The Heirs of Reagan's Optimism

Role reversal: the Democrats are the ones celebrating America's promise

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Illustration by Oliver Munday for TIME

One perennial prediction about American elections remains likely to hold this November. The winning party will be the one that is more optimistic about America--even in the midst of a struggling economy. "American civilization, from its beginnings," writes historian Daniel Boorstin, "had combined a dogmatic confidence in the future with a naive puzzlement over what the future might bring."

This confidence has not been confined to one party. Both Republican Theodore Roosevelt and Democrat Franklin D. Roosevelt had it, as did John F. Kennedy and Ronald Reagan, Bill Clinton and George W. Bush.

Optimism in this sense is not a philosophy but more of a temperament, a comfort with the country's eternal potential and a faith in its virtues. Reagan was the quintessential American optimist. He was an ardent conservative who wanted to turn sharply away from the liberalism of the 1960s and '70s. But he was also a man who was clearly at home in the America of the '70s--in Hollywood and in California, the diverse, complex, constantly changing state that he governed from 1967 to 1975.

In the '70s and '80s, to many Americans the Democratic Party seemed more concerned with America's shortcomings than its strengths. Many of its leaders criticized the country relentlessly for its behavior at home and abroad, for its inequities and injustices. The Democrats, Jeane Kirkpatrick said at the Republican Convention in 1984, "always blame America first."

Today it is the Republican Party that often seems angry with America. Read the best-selling books by conservatives these days, watch Fox News or attend a Tea Party rally. They are filled with rage, often combined with a powerful nostalgia for an America that has gone away.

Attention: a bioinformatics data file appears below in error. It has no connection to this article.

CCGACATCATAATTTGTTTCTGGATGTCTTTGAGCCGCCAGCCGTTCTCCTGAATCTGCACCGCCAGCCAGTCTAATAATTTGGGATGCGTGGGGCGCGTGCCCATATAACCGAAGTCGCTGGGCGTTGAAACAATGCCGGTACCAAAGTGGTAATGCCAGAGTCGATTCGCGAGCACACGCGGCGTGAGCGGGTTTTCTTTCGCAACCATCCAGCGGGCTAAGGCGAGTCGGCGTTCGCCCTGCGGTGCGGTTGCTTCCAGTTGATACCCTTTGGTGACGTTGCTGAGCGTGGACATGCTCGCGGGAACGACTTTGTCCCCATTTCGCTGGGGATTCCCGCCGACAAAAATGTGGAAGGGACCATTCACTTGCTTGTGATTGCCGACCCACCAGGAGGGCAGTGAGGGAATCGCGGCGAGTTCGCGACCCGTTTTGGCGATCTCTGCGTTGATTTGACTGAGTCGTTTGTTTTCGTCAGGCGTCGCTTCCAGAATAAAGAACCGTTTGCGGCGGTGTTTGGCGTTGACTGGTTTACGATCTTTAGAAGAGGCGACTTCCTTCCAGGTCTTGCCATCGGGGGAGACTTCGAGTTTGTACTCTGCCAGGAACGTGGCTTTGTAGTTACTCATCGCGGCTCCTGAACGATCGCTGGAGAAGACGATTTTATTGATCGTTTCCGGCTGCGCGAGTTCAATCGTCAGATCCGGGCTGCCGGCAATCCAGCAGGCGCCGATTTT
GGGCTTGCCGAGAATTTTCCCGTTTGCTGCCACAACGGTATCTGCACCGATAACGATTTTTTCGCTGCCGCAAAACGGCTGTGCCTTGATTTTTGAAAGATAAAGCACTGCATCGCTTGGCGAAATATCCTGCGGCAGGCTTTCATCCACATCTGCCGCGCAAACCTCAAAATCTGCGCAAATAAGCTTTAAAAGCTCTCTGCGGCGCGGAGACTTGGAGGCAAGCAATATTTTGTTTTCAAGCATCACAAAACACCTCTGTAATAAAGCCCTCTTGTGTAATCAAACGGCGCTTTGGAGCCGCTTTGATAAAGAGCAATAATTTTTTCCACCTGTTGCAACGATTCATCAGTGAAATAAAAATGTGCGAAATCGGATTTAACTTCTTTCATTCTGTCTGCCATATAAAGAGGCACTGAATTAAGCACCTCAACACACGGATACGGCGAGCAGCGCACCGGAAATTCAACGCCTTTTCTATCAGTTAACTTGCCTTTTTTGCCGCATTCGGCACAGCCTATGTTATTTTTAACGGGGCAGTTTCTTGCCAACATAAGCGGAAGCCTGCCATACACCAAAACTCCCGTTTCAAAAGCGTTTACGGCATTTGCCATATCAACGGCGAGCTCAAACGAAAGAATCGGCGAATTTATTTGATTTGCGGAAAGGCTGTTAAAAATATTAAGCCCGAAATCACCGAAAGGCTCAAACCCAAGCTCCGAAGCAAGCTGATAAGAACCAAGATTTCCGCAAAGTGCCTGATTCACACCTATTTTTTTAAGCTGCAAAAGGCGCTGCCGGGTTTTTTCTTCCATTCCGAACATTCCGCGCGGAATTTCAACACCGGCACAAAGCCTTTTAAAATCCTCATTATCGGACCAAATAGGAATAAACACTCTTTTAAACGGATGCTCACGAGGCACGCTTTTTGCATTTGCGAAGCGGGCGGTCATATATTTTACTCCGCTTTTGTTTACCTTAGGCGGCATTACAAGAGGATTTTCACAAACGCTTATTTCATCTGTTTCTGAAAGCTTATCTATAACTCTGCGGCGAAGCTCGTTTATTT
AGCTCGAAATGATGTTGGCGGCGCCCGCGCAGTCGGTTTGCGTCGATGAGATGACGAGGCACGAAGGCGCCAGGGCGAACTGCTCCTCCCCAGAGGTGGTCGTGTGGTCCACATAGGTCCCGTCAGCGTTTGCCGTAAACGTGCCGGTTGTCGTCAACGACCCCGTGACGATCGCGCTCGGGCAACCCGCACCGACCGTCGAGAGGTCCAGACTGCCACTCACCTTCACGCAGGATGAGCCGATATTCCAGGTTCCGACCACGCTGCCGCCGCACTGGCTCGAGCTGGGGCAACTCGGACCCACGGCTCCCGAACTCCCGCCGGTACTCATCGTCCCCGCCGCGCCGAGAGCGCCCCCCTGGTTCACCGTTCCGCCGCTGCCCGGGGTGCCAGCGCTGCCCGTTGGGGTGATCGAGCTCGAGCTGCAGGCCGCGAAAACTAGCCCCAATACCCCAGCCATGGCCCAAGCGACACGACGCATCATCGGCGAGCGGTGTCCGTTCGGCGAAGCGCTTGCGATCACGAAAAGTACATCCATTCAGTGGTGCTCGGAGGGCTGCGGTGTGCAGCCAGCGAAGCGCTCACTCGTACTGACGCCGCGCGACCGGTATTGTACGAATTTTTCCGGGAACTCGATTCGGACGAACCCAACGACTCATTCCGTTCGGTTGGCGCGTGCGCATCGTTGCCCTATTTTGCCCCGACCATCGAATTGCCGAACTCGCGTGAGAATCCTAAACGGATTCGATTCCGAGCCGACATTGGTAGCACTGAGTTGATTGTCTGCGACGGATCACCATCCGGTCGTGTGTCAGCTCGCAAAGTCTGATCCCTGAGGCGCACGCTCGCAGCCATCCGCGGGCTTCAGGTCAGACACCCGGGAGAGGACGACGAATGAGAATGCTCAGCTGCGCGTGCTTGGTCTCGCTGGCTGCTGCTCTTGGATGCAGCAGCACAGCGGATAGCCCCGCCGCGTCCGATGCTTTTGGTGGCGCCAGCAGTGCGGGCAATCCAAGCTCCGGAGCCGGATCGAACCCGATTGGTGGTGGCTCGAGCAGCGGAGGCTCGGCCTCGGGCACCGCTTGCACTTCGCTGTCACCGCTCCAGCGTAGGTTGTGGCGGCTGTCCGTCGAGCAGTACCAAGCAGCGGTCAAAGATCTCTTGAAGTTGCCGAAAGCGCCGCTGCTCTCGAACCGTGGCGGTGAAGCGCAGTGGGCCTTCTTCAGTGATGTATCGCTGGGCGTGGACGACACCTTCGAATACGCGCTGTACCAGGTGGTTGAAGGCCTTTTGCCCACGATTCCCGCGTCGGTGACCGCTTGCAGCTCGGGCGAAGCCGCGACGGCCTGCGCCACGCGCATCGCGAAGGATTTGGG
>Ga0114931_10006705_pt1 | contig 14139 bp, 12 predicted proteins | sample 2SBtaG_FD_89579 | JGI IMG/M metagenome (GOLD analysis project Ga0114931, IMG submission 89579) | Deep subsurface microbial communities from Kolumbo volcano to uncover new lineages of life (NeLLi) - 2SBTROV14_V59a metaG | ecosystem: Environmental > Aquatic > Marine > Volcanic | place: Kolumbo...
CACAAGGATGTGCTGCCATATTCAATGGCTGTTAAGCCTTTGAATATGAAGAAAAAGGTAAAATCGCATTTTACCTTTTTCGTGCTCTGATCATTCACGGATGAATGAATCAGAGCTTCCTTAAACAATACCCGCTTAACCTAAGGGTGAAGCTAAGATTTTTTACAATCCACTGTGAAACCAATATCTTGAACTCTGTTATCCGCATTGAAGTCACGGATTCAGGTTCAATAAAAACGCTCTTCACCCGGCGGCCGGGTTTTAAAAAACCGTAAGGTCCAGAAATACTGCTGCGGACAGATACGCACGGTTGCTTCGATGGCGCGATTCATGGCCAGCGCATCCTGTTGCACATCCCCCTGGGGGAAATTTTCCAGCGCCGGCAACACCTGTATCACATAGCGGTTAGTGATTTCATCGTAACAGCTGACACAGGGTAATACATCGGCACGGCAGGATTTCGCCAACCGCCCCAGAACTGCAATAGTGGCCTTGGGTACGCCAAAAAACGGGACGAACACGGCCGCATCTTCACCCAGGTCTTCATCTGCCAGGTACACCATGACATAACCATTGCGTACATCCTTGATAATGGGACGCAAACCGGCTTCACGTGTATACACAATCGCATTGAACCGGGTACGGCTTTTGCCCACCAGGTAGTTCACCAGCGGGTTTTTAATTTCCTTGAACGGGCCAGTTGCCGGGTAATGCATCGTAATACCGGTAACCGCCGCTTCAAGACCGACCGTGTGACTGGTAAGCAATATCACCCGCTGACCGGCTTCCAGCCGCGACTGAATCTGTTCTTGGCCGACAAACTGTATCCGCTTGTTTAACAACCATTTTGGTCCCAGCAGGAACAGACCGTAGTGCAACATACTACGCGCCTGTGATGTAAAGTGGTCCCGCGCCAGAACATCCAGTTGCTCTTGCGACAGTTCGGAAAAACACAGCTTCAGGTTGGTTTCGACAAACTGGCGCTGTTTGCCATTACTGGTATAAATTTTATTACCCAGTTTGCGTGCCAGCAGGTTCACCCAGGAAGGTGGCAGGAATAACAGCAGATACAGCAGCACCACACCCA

Reagan was said to be three parts optimism and one part nostalgia. Recently, that formula has been inverted. In 1996, Bob Dole gave an astonishing convention speech that attacked those who believed the U.S. had improved over the past decades. "I say you're wrong. And I know because I was there. And I have seen it. And I remember," said Dole. So much for progress on civil rights, women's rights or even toward a more open and meritocratic economy and society.

Nostalgia is now commonplace on the right. Michael Savage, a leading radio commentator, recounts in The Savage Nation a time when he received a tasty recipe for meatballs from a fan, which got him thinking that "back when America was still moral and whole, our meatballs were big, soft and tasty. Today, thanks mainly to the Demoncats, the libs and the Commu-Nazis who rule the courts, America's meatballs are small, hard and tasteless." Who knew that even the food was better in the 1950s!

Anger and nostalgia are at the heart of the Tea Party. In their book The Tea Party and the Remaking of Republican Conservatism, two scholars, Theda Skocpol and Vanessa Williamson, use polling data, surveys and interviews to explore the roots of the movement. Skocpol and Williamson describe a segment of the electorate that is in general older, white, religious and deeply troubled by America today. "It's so sad the way the country is now," they quote Bonnie Sims of southeastern Virginia, who then adds that values like hard work, thrift and obedience to the law are no longer taught in the U.S. "You have to select English" for daily transactions, Sims explains to the authors.

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